I love old church cookbooks and this recipe from Pilgrim Baptist Church circa 1960’s is a good example. Every December my aunt would dutifully pull out her dog-eared copy and faithfully prepare several fruit cakes. Actually, it was only my aunt and I that truly loved eating fruit cake as the rest of the family merely had a slice to make auntie happy. But I urge you to forget past fruit cake experiences and give this one a try. Now while the recipe is simple it took several years of watching my aunt before I actually understood how to make this fruit cake.


Old Fashioned Fruit Cake Recipe
Ms. Velma Waters, Pilgrim Baptist Church Cookbook

1 pound butter
1 pound brown sugar
1 cup white sugar
6 eggs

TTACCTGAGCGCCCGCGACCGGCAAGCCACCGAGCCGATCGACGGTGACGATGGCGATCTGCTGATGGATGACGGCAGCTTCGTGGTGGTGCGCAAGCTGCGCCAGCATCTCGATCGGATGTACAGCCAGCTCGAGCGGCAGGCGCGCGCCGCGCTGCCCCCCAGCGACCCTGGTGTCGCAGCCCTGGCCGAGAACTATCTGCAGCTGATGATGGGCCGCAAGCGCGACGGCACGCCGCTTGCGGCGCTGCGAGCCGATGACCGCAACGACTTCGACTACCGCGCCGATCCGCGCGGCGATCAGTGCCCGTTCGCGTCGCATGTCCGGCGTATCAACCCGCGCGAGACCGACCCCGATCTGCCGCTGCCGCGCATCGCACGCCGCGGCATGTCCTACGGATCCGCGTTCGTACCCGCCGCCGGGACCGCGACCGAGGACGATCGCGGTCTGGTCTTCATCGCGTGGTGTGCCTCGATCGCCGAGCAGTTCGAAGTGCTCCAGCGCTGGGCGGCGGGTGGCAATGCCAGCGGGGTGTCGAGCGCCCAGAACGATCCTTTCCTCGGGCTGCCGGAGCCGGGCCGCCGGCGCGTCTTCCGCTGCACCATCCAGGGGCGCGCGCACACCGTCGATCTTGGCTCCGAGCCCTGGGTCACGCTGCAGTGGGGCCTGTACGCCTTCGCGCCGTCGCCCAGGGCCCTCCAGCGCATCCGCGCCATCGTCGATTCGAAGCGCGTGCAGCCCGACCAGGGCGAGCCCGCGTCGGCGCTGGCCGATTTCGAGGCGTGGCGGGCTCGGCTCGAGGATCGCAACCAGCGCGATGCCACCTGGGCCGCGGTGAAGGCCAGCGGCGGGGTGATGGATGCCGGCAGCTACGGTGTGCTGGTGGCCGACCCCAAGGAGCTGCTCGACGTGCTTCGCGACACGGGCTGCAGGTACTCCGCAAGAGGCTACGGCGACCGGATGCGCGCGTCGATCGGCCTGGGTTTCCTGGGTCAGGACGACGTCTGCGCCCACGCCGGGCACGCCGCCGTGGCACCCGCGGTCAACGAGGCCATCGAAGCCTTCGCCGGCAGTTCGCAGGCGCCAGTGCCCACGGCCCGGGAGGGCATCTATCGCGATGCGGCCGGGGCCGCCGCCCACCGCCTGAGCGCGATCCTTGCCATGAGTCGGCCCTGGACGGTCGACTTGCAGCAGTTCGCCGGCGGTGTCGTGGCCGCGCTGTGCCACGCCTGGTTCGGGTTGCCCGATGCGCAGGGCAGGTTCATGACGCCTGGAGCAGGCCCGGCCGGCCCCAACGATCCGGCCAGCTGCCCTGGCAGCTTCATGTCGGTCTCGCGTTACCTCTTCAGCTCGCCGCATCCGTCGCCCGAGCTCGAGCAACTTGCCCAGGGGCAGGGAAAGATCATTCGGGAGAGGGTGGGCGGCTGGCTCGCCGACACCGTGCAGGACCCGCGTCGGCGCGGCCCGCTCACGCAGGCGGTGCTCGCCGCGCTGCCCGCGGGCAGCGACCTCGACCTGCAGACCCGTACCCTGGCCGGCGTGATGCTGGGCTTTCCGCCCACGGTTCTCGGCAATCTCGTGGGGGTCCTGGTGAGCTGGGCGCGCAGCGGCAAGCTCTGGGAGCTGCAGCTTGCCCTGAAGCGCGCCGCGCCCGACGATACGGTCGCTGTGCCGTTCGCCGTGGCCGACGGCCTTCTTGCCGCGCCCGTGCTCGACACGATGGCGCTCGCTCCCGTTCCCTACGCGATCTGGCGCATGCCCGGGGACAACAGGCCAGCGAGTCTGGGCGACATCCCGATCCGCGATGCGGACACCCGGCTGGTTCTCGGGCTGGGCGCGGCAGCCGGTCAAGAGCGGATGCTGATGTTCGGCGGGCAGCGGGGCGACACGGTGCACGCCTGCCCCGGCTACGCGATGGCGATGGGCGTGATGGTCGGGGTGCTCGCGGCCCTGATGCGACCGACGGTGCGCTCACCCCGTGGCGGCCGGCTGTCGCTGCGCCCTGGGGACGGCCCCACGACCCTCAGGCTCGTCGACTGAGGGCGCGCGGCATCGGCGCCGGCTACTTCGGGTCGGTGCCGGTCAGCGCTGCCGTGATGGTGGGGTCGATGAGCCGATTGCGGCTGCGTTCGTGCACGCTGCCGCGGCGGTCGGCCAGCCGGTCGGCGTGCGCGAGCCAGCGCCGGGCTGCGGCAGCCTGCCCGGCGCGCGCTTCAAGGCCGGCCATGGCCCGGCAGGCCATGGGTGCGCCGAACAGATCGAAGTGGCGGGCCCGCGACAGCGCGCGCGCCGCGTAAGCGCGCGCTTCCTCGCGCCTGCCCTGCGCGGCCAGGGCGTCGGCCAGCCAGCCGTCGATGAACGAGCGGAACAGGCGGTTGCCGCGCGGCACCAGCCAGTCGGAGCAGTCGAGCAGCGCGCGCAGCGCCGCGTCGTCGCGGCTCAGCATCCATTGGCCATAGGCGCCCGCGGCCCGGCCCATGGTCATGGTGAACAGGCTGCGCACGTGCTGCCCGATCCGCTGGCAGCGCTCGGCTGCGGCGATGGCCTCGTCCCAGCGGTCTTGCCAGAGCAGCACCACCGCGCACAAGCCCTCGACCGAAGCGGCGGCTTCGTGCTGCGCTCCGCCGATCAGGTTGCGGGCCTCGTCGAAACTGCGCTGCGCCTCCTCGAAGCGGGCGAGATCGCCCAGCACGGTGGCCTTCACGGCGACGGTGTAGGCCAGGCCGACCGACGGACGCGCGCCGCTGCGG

1/2 cup wine
1/2 cup warm water
1 cup currants
2 cups candied fruits
2 cups raisins
2 cups nuts
1 tablespoon allspice
1 teaspoon cloves
1 teaspoon nutmeg
1 teaspoon cinnamon
2 teaspoons baking powder
1 teaspoon baking soda
7 cups flour

Directions from Cookbook
Mix butter, sugar and cream. Add eggs and liquid in order, flour, currants, fruits, raisins and nuts. Mix in all the spices. Spices are to be added to the flour and added before the nuts and raisins, etc. Bake at 250 degrees for approximately 4 hours.

Dad’s Preparation Tips
Butter must be at room temperature, meaning you can push a finger into the butter block without resistance. Use dark brown sugar for a richer taste. Extra-large eggs are best. A good Zinfandel wine works best for the fruit cake. Tiny chopped up candied fruit can be used BUT using the larger chunks of fruit works much better and if you “really” like candied fruit you can add another 1/2 cup. Remember this is a butter cake (yum) with fruit and spices added. Use PECANS!! No other choice here.

Dad’s Assembly Tips